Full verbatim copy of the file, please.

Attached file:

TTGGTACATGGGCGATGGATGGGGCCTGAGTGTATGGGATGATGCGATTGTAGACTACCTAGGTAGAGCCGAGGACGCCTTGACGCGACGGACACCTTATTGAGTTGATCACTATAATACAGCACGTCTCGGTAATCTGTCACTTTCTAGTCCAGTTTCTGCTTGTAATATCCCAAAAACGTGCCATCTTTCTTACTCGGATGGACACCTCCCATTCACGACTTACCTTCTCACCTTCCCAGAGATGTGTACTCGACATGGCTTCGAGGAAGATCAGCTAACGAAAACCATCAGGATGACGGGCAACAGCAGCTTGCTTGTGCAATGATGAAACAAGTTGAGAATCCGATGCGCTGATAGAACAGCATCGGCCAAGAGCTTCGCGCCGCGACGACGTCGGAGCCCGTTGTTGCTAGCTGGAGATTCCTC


TTGGTACATGGGCGATGGATGGGGCCTGAGTGTATGGGATGATGCGATTGTAGACTACCTAGGTAGAGCCGAGGACGCCTTGACGCGACGGACACCTTATTGAGTTGATCACTATAATACAGCACGTCTCGGTAATCTGTCACTTTCTAGTCCAGTTTCTGCTTGTAATATCCCAAAAACGTGCCATCTTTCTTACTCGGATGGACACCTCCCATTCACGACTTACCTTCTCACCTTCCCAGAGATGTGTACTCGACATGGCTTCGAGGAAGATCAGCTAACGAAAACCATCAGGATGACGGGCAACAGCAGCTTGCTTGTGCAATGATGAAACAAGTTGAGAATCCGATGCGCTGATAGAACAGCATCGGCCAAGAGCTTCGCGCCGCGACGACGTCGGAGCCCGTTGTTGCTAGCTGGAGATTCCTC